Mindfulness Meditation

One of the great strengths of Chinese medicine is its understanding of the impact of spiritual health on the physical body. Unbalanced emotions such as stress and worry can stagnate the Qi, causing disharmony and ill health. Meditation has been shown to be beneficial for migraine, insomnia, anxiety, high blood pressure and other chronic health problems.

Meditation is an easy technique that has been practiced for thousands of years to promote relaxation, build Qi and develop patience and compassion.   Short periods of regular meditation can help to reduce stress and anxiety and promote calm and tranquility. When we are stressed, our bodies are primed for action (fight or flight). Our breath is shallow and circulation is directed to away from our vital organs to our muscles, ready to pounce. When we are not stressed, our bodies can relax and focus on repair and healing (rest and digest).

There are a wide variety of meditation and mindfulness practices to choose from, so I strongly encourage you to try a few different approaches to see what works for you.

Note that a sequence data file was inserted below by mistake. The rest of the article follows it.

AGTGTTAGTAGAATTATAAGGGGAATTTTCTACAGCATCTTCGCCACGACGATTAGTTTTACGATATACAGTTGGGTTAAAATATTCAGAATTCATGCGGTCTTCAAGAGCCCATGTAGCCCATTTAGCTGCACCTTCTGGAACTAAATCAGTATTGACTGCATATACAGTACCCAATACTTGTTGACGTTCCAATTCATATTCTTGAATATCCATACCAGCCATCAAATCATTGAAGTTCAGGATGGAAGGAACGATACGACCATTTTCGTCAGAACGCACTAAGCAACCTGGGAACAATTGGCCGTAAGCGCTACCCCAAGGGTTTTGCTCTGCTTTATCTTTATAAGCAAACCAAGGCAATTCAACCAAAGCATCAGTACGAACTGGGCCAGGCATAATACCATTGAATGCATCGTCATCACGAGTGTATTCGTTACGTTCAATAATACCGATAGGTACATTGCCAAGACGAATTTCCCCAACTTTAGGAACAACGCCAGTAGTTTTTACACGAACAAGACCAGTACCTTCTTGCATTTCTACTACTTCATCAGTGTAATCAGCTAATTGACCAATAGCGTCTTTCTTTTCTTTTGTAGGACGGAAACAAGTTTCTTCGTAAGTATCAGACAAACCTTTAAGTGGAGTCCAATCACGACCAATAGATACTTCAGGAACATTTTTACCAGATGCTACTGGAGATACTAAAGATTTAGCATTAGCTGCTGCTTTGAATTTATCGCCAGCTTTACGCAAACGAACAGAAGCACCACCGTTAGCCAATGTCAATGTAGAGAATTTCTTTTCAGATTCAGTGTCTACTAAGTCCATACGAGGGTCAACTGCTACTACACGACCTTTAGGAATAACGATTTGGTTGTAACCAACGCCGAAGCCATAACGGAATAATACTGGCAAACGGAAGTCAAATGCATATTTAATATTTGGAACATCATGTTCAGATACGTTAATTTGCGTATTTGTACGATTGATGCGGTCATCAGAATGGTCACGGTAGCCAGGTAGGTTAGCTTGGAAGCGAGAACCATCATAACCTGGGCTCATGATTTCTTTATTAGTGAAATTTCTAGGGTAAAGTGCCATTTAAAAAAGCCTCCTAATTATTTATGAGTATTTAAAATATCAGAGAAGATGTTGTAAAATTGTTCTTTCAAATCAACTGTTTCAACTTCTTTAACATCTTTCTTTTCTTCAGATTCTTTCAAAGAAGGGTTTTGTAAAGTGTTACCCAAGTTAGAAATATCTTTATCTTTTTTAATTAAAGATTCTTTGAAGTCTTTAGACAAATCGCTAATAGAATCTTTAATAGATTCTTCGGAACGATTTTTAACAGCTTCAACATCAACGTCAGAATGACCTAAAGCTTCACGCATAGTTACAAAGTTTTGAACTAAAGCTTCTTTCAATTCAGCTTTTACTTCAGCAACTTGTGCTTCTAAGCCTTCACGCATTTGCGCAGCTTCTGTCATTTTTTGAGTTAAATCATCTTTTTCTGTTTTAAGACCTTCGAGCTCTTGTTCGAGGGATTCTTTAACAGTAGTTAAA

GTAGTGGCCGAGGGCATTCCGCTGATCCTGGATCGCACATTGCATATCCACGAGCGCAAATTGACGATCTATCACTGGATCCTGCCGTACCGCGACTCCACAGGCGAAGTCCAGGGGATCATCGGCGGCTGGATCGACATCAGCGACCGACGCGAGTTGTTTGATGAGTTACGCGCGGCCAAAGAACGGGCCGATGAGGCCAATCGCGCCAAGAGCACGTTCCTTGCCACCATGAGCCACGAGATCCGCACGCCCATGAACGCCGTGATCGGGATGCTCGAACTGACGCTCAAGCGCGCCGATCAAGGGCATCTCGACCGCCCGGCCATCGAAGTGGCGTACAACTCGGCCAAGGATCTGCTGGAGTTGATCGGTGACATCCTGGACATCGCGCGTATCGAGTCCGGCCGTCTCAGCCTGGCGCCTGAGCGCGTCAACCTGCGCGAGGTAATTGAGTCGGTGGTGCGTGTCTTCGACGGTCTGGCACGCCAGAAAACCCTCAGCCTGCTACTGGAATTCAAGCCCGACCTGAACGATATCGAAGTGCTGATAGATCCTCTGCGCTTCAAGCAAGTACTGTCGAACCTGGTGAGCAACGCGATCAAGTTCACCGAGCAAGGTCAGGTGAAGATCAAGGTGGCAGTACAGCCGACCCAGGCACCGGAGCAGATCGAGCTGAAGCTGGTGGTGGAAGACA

This one is borrowed from the Melbourne Meditation Centre.  who run regular mindfulness courses. I did my meditation with Kay Dyson, a vedic meditation instructor.

 One Minute Meditation

This meditation only takes a minute or so. You can do it anywhere, at any time. You can even do it with your eyes open, while standing in a queue or waiting at the traffic lights.

When tense, we hold our breath and the out-breaths tend to be short. This gives us a certain energy charge, so we can respond quickly to danger if necessary. In contrast, we only let the breath go completely when we relax and it feels safe to do so.

By breathing deeply and deliberately sighing, we mimic the physiological effect of relaxation. It sends signals to the mind saying “It’s okay to relax now.” This is probably the fastest way to induce the relaxation response.

So breathe deeply and sigh seven times, but don’t force the sighs. Just breathe in deeply and then let go as much as feels right each time. Then wait for the new breath to come when it wants to. After three or four breaths, you’ll find your whole body letting go in sympathy.


  • Breathe deeply, sigh and pause. Wait for the next breath.
  • Breathe deeply again, sigh and pause. Repeat seven times.
  • Each sigh is usually deeper and softer than the one before.
  • Rest in that stillness at the end of each breath.
  • Seven sighs is quite enough
  • Now enjoy the natural breathing as long as you like.